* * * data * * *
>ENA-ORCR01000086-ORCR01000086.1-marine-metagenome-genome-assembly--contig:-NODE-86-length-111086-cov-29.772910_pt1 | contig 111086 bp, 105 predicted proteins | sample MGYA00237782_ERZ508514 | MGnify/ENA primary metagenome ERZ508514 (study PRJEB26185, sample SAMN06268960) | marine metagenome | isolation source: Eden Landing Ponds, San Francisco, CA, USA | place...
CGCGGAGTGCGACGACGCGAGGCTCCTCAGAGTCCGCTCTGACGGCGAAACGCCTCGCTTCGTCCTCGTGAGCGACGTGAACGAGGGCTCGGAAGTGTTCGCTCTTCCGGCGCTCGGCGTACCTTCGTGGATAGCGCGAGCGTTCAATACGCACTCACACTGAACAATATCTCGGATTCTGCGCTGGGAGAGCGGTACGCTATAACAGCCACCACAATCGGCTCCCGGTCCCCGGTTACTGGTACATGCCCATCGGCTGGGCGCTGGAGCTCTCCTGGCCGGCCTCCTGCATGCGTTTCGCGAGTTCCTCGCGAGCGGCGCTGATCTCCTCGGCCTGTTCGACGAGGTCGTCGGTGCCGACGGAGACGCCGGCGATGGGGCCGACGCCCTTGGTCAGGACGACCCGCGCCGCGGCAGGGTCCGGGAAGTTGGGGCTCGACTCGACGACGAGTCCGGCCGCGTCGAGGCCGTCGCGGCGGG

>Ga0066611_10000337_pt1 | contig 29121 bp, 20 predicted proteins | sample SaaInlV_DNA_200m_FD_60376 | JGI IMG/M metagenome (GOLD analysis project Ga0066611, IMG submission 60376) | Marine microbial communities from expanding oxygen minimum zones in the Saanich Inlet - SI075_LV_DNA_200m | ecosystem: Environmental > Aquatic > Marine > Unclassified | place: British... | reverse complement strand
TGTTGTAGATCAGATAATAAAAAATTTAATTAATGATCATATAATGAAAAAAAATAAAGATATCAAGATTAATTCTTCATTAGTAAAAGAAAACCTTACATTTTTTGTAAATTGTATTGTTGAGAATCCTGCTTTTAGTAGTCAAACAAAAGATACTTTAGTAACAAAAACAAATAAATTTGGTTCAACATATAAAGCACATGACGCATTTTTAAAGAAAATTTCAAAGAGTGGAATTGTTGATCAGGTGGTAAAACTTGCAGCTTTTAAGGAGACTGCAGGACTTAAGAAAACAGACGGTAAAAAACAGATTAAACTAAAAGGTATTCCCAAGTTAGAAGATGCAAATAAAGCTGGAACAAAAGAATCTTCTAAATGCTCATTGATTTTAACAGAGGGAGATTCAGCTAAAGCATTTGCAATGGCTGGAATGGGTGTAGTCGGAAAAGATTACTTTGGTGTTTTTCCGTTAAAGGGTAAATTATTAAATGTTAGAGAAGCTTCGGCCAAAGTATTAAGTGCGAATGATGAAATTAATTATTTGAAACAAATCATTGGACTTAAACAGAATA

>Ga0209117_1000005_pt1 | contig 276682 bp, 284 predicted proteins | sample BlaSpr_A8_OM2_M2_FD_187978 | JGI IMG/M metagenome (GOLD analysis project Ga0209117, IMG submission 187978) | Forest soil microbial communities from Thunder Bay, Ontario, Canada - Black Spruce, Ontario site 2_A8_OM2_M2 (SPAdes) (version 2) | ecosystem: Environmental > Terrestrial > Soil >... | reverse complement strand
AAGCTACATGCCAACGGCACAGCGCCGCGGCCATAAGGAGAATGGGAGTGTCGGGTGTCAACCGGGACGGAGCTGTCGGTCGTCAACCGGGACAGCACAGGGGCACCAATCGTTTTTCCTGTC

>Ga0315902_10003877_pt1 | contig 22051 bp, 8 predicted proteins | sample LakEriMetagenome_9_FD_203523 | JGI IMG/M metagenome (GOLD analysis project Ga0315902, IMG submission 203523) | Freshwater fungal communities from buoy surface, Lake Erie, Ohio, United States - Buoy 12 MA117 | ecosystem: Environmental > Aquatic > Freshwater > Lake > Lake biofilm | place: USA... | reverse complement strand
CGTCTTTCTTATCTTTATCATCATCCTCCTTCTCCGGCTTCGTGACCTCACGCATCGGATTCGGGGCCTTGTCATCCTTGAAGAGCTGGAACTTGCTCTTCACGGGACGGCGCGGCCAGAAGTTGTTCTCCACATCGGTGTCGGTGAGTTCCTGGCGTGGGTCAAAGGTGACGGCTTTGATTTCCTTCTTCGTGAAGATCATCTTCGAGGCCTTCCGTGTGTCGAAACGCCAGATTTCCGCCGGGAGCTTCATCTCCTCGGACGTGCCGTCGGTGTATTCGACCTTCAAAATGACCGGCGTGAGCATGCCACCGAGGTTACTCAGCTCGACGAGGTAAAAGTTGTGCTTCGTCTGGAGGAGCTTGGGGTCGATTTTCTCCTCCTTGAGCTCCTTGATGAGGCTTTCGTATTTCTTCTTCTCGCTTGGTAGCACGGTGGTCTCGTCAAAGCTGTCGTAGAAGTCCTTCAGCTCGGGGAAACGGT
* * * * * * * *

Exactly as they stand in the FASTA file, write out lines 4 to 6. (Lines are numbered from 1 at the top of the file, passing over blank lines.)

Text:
TGTTGTAGATCAGATAATAAAAAATTTAATTAATGATCATATAATGAAAAAAAATAAAGATATCAAGATTAATTCTTCATTAGTAAAAGAAAACCTTACATTTTTTGTAAATTGTATTGTTGAGAATCCTGCTTTTAGTAGTCAAACAAAAGATACTTTAGTAACAAAAACAAATAAATTTGGTTCAACATATAAAGCACATGACGCATTTTTAAAGAAAATTTCAAAGAGTGGAATTGTTGATCAGGTGGTAAAACTTGCAGCTTTTAAGGAGACTGCAGGACTTAAGAAAACAGACGGTAAAAAACAGATTAAACTAAAAGGTATTCCCAAGTTAGAAGATGCAAATAAAGCTGGAACAAAAGAATCTTCTAAATGCTCATTGATTTTAACAGAGGGAGATTCAGCTAAAGCATTTGCAATGGCTGGAATGGGTGTAGTCGGAAAAGATTACTTTGGTGTTTTTCCGTTAAAGGGTAAATTATTAAATGTTAGAGAAGCTTCGGCCAAAGTATTAAGTGCGAATGATGAAATTAATTATTTGAAACAAATCATTGGACTTAAACAGAATA

>Ga0209117_1000005_pt1 | contig 276682 bp, 284 predicted proteins | sample BlaSpr_A8_OM2_M2_FD_187978 | JGI IMG/M metagenome (GOLD analysis project Ga0209117, IMG submission 187978) | Forest soil microbial communities from Thunder Bay, Ontario, Canada - Black Spruce, Ontario site 2_A8_OM2_M2 (SPAdes) (version 2) | ecosystem: Environmental > Terrestrial > Soil >... | reverse complement strand
AAGCTACATGCCAACGGCACAGCGCCGCGGCCATAAGGAGAATGGGAGTGTCGGGTGTCAACCGGGACGGAGCTGTCGGTCGTCAACCGGGACAGCACAGGGGCACCAATCGTTTTTCCTGTC